Several years ago, I was at the opening weekend at Lily Dale Assembly in New York. Lily Dale is a community of Spiritualists. On the opening weekend of the summer season, the Tibetan Monks come on that weekend and create a mandala made of sand. On Friday evening, they create a sacred space, draw the mandala and begin to fill it in with various colours of sand. Then on Sunday evening, the monks ceremoniously destroy the mandala and release the sand into running water!! This entire process had me perplexed! Why would you spend all that time creating something so beautiful only to destroy it!!??!! I needed an answer! I spoke with one of the other monks. Monks are silent while creating the mandala, so I couldn’t ask them.
Each mandala has special meaning when it is drawn. The sand work is a form of meditation. The monks are meditative in their process. The destruction or deconstruction of the mandala is a practice of non-attachment!
Many sacred texts speak about non-attachment. In the Yoga Sutras of Patanjali, one of the limbs or folds are the yama(s). Yama(s) are considered to be ethical practices. Aparigraha (a-pa-ree-gra-ha) means non-hoarding. Hoarding as defined by Merriam Webster is “the practice of collecting or accumulating something (such as money or food.” Part of practicing aparigraha is releasing our attachments to thoughts, achievements, things that we believe define us.
Hidden behind most attachments is the desire to control our own narrative. Controlling images, wealth, thoughts and perceptions of ourselves and others. Our world rewards us with praise, likes, followers and the title of influencer, guru or star. Even in the Harry Potter series, Professor Slughorn likes to “collect” students who are famous or infamous or have the potential to be. He gained prestige not by who he was but by how they were and his association to them! What collections do you have?? Dishes used only once or twice a year? How about my fellow creators? A hoard of yarn, pens or supplies?? Do you spend time in yoga poses because you do them so well? What about the thoughts you have about yourself or others that are on repeat in your mind?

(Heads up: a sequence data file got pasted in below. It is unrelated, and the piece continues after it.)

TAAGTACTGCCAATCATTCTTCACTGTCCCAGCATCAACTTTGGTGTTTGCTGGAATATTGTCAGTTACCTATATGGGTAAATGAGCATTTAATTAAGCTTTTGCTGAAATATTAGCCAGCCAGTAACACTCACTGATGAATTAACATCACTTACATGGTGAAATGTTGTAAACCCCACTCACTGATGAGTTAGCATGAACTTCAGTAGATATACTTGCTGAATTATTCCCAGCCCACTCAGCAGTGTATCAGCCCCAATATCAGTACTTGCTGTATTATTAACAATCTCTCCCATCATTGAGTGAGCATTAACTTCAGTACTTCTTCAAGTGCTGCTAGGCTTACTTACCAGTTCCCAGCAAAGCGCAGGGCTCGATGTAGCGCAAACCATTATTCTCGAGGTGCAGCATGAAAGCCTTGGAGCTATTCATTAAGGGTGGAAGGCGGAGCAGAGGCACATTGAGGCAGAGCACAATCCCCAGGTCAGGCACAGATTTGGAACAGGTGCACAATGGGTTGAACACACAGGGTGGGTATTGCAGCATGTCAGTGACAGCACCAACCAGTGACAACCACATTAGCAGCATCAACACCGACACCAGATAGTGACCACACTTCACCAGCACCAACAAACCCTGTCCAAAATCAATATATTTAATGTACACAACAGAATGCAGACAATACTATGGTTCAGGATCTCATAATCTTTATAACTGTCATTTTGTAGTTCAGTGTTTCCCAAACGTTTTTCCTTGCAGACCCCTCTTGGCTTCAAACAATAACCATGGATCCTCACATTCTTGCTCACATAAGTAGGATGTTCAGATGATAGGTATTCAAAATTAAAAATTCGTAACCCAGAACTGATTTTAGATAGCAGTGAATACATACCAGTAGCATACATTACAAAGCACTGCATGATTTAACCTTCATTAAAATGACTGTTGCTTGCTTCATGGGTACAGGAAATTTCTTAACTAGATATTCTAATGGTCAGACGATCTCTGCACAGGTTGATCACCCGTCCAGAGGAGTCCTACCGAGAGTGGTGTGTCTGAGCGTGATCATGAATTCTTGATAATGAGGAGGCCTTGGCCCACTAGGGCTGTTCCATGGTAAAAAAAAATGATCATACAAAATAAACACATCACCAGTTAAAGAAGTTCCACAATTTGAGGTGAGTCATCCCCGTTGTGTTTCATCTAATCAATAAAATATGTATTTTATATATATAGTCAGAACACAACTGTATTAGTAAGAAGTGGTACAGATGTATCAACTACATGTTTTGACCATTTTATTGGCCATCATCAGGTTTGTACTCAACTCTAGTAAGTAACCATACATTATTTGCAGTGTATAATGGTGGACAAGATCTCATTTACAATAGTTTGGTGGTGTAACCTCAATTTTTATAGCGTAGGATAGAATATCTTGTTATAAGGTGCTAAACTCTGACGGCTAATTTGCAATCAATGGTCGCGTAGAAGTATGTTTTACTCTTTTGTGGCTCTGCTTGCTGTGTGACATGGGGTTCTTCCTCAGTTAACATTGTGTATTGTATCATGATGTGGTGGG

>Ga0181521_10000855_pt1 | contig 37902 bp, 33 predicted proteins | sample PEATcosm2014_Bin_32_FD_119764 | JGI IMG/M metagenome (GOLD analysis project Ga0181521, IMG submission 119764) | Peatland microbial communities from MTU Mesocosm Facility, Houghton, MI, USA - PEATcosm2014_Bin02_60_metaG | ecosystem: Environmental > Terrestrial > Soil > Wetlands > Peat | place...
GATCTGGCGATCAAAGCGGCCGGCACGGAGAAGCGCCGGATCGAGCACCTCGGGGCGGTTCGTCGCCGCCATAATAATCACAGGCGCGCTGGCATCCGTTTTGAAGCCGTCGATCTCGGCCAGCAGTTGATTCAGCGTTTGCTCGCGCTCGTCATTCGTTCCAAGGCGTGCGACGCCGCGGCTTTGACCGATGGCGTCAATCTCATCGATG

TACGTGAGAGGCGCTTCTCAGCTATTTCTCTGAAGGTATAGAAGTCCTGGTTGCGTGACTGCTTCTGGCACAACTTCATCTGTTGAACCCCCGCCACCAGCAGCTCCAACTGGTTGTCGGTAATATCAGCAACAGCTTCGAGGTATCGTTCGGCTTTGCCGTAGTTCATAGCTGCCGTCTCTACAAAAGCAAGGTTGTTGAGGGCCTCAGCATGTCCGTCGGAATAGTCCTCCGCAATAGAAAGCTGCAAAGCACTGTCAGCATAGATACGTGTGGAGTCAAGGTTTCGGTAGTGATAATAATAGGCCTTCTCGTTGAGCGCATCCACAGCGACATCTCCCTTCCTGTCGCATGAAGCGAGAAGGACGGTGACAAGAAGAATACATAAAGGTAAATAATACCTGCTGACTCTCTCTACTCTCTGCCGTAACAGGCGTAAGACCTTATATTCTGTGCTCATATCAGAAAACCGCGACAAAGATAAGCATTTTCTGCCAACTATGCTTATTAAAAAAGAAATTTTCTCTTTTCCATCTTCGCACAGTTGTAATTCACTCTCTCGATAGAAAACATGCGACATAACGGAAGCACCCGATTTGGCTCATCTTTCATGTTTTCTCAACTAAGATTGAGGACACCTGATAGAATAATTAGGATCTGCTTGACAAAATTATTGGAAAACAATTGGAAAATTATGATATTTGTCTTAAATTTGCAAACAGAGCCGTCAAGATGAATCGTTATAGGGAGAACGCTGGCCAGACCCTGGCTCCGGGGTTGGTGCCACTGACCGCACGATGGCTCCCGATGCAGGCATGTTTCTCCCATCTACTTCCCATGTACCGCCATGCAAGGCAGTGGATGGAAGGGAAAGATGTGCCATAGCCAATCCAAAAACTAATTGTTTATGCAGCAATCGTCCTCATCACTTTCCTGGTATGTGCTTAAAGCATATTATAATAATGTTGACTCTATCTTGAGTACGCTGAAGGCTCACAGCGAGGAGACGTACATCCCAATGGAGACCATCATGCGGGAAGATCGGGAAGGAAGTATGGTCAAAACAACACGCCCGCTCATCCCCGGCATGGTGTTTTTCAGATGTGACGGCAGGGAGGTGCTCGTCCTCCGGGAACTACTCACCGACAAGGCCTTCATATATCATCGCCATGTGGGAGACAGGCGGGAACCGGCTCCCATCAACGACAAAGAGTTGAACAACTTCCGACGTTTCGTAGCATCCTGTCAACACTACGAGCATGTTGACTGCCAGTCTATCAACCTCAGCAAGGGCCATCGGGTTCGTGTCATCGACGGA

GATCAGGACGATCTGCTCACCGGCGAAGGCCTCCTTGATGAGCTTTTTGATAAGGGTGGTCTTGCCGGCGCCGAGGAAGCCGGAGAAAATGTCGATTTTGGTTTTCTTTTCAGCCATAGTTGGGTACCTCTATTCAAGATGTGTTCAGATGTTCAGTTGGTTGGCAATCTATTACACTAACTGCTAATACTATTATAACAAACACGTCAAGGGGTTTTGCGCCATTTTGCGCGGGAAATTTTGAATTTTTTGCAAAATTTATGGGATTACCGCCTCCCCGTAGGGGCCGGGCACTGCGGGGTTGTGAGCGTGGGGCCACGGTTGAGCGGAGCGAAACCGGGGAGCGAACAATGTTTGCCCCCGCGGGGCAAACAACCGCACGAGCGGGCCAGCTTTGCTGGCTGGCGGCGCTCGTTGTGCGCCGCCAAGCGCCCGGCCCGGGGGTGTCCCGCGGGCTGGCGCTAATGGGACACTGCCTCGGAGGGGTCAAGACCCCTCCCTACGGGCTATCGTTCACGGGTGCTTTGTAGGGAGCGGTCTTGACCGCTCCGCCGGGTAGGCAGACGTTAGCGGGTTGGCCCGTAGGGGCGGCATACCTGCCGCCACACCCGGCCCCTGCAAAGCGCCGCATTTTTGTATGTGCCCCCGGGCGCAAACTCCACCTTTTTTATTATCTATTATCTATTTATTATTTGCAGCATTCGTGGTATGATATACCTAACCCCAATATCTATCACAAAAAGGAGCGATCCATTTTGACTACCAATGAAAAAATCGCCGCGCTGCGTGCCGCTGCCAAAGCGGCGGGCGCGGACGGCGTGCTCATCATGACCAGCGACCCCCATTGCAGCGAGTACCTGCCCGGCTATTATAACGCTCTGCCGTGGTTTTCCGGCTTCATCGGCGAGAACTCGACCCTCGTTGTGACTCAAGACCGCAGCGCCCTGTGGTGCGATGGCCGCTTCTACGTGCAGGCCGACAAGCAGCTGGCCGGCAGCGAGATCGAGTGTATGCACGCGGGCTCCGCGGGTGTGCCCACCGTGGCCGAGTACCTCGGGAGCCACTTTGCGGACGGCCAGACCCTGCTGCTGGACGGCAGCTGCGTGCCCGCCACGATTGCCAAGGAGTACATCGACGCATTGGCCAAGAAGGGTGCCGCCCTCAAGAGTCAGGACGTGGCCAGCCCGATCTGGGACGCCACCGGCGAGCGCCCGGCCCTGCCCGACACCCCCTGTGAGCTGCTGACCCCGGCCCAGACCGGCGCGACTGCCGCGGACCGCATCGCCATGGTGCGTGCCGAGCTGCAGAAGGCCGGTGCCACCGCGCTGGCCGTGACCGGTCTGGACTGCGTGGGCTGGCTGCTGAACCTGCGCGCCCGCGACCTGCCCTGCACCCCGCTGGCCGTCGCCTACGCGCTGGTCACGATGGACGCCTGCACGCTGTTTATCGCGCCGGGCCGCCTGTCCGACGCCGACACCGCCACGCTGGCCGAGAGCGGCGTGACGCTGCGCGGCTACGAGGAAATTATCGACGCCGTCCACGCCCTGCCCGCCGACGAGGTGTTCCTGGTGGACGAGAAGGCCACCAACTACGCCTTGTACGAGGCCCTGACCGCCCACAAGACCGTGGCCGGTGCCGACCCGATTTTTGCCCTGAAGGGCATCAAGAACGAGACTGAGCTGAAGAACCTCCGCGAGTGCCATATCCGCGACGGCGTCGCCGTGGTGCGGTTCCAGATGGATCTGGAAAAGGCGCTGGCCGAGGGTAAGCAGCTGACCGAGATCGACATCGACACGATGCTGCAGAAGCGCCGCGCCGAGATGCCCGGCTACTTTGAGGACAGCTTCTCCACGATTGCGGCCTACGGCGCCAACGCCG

I know I talk a lot about knitting. I find the process to be a real teacher to me. I discovered that I was a speed knitter because I thought that only expert knitters could knit fast! Once I let that go, knitting became a relaxing meditative process. It has taught me to release my need for perfection and that some mistakes are ok to keep in the project. Recently, I made a big boo-boo!! I was thinking too far ahead resulting in skipping 10 rows. Now that would have been a funny looking sweater without those 10 rows. I had to unknit 18 rows. Sometimes, you can take the project off the needles and “rip” it out. This wasn’t one of those times. I had to unknit 2376 stitches. Just like in life, it is easier to knit than to unknit. Unknitting takes so much time especially when knitting with two strands and one of them is mohair!! I made a conscious decision to be just like a Tibetan monk…I was going to ceremoniously unknit. I began to let my hoard of stitches go. I practiced non-attachment. I let go. And when it was all unknit, I followed the pattern and began to knit again.
This got me thinking…imagine if nature never let things go. Imagine if in the fall, the trees held on tightly to their leaves? Or the flowers never shared their pollen? Growth and renewal would never happen. New leaves would not be created and the trees would not breathe. Nature brilliantly teaches us how to let go. The type of tree is defined by its leaves; however, when the leaves no longer serve their purpose, the tree lets them go. The leaves and the tree transform. Pollination not only creates more flowers, cross-pollination creates new types of flowers. In the summer we enjoy the shade of the trees and in the fall we enjoy the leaves to play in.
This fall, I am going to let nature be my influencer as I continue to learn how to let go!